These citations make it clear that Paulo Freire’s pedagogy was of a leftist, progressive bent, and unfailingly political. However, it was clearly not that of an orthodox or organized Marxist. Freire differed from the sectarianism of the party in 1960s Recife but always preserved brotherly dialogue with his future comrades. When we absorb his writing, we are struck by its cultural and philosophical amplitude, nourished by Marxist and non-Marxist classics, like [Henri] Bergson, which remind us he is drinking from springs both national and foreign. The concepts that Paulo Freire discovers are those of a researcher and a thinker. I do not know which comes first, his experience in the streets and in the field or his thinking about what he has seen there. In terms of his development, both his work in the midst of the people and later reflection on this work are viable. What is clear is that both strains lead to what he calls praxis.

Paulo Freire. | UNICEN Argentina

“Praxis is the reflection and action of people on the world in order to transform it. Without it, overcoming the oppressor-oppressed contradiction is impossible.

Per se, reality bends toward domestication. To free oneself from this power demands one emerge from it and having shaken it off returns, again, to deal with its habitual effects. That is why it can only be done through authentic praxis and not by way of ‘blah blah blah’ or activism. You can only do it through concerted action and reflection.”

Praxis is alive. It is not just a rhetorical objective. It lives in Freire’s words: “Only in the fullness of this act of love, in its existentialism, in its praxis, does it become true solidarity.”

And here we come to a crucial point of Paulo Freire’s person: he was someone who loved deeply. His was a special kind of love, a tender affection toward people, animals, and trees that stemmed from his childhood and youth in Recife. In a lovely way, this amorous praxis shines clearly through a long poem he wrote in his initial exile in Santiago de Chile. The person who made me aware of this beautiful poem was Peter Lownds, a very Brazilian North American writer and poet who is also a Freirean scholar. I don’t know whether to cite an excerpt or the whole poem. But who am I to edit Paulo Freire’s poetry? Let’s put the whole thing down here, this hymn to the people that our greatest educator wrote thousands of miles from home while experiencing the most intense saudade.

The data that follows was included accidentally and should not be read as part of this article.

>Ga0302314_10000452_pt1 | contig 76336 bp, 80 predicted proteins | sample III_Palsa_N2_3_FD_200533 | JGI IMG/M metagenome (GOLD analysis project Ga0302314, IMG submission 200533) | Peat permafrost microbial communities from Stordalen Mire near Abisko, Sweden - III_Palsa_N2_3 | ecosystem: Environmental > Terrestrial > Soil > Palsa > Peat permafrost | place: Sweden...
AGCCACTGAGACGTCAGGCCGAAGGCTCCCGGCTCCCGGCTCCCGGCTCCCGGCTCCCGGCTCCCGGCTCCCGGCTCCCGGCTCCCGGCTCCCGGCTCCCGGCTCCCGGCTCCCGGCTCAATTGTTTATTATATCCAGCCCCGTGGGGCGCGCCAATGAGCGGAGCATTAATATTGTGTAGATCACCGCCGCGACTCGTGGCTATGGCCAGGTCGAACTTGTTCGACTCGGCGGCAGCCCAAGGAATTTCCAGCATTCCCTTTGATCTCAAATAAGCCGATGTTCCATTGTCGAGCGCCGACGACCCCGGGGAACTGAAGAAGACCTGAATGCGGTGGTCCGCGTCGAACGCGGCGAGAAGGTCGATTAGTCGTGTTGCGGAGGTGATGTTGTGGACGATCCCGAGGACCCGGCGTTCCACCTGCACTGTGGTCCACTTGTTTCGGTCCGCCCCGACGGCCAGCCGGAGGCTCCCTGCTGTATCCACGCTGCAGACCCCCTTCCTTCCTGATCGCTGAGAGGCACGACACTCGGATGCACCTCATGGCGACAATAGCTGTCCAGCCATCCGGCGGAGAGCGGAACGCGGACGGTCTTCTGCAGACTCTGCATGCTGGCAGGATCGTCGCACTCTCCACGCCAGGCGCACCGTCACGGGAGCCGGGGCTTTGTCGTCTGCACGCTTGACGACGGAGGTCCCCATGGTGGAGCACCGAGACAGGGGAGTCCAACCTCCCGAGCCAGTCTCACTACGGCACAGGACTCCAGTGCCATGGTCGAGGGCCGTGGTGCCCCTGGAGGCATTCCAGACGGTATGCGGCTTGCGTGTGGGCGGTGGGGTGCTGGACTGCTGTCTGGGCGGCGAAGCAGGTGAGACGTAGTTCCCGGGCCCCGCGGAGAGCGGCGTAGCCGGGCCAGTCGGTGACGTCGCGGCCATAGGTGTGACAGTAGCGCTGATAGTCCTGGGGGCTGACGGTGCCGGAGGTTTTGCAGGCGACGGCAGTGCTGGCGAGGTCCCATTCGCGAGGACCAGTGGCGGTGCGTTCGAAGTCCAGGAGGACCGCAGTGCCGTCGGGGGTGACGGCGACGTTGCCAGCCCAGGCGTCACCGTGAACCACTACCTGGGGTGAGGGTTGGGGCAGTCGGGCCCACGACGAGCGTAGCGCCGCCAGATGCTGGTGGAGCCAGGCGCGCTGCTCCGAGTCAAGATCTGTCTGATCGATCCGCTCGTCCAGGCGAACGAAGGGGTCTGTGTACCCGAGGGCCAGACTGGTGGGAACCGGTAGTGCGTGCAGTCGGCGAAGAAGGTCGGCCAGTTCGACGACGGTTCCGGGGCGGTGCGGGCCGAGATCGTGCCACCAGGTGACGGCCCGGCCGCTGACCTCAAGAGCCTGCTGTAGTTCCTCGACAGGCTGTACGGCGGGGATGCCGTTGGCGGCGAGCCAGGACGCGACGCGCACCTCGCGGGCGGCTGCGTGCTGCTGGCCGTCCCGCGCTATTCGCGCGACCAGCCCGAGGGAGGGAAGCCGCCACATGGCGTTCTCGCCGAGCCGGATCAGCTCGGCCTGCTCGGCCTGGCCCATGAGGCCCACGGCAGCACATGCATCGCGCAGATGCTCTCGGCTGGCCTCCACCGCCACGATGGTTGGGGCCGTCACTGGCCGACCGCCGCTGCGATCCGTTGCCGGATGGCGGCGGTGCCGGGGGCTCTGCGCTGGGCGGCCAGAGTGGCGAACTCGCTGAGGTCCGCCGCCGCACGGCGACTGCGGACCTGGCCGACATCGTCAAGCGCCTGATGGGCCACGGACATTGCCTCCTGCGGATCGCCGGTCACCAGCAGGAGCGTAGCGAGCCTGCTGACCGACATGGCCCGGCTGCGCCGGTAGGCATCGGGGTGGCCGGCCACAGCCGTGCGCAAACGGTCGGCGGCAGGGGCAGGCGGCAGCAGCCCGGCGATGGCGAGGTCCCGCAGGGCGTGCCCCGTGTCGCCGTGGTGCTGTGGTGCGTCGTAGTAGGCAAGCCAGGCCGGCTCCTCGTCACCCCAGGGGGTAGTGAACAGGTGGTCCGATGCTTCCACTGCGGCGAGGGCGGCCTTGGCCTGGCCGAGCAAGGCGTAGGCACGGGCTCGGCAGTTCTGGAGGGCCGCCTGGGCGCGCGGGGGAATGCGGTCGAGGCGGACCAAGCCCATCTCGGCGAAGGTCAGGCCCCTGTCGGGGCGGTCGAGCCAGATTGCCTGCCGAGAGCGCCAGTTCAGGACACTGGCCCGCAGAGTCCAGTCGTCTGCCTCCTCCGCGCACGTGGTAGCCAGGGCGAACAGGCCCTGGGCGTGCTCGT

* * *

Recife Forever

by Paulo Freire

From Santiago I write you, Recife
to speak of you to you
to tell you I love you
deeply, I love you.
It’s been five years since I left you—
early morning—I was afraid to look at you
afraid to wound you
afraid to embitter you.
Early morning—I didn’t say a word
What to say if you’re parting?
I was afraid to hear myself
afraid to look at myself
afraid to wound myself.
Early morning—crossing the streets
the airport drawing near
the moment of departure also
a thousand memories of you
crowding my enforced silence.
From Santiago I write you
to speak of you to you
to tell you of my saudade, Recife,
gentle longing—patient longing
well-behaved longing.

Recife, forever Recife,
of streets with such sweet names,
Union Street, which Manuel Bandeira
was afraid would be called
“Somebody or other street”
and which, today, I fear
will soon be called
“Colonel Somebody” street.
Street of the creole girls
Street of the dawn
Street of friendship
Street of the Seven Sins.

Recife forever.
Your men of the people
burnt umber by the sun
rhythmically shouting in the streets:
“Cry baby so mama buys you pitomba fruit!”
“I have a fat sheep’s wool for your pillows!”
“Sweet banana and guava paste!”
It seems so long ago!
For us, boys from the same street,
That man who walked so fast
almost running, shouting, shouting:
“Sweet banana and guava paste!”
At each corner, one of us would say:
“I want banana, sweet banana paste!”

Already smiling at the response to come.
Without stopping
without looking back
without looking to the side
walking fast, almost running
the mechanical man answered us:
“I only have guava—I cry
‘banana’ only from habit:
“Sweet banana and guava paste!
Sweet banana and guava paste!”
He continued to shout,
walking almost running
without looking back
without looking to the side
our mechanical man.

It was necessary for time to pass
much rain needed to fall
many suns had to set
many tides had to turn from high to low
lots of children needed to be born
many people had to die
many days needed to break
many trees had to bud and flower
many Marias had to fall in love
many fields to become dry
a lot of pain had to exist
I had to look into many sad eyes
in order to understand that
the man we treated like a toy
was my brother,
my downcast brother
my exploited brother
my offended brother
my brother oppressed,
prohibited from being.

Recife, where I was hungry
where I felt pain
without knowing why
where still today
so many, so terribly many
have the same hunger
without knowing why
have the same pain,
I cannot be angry at you.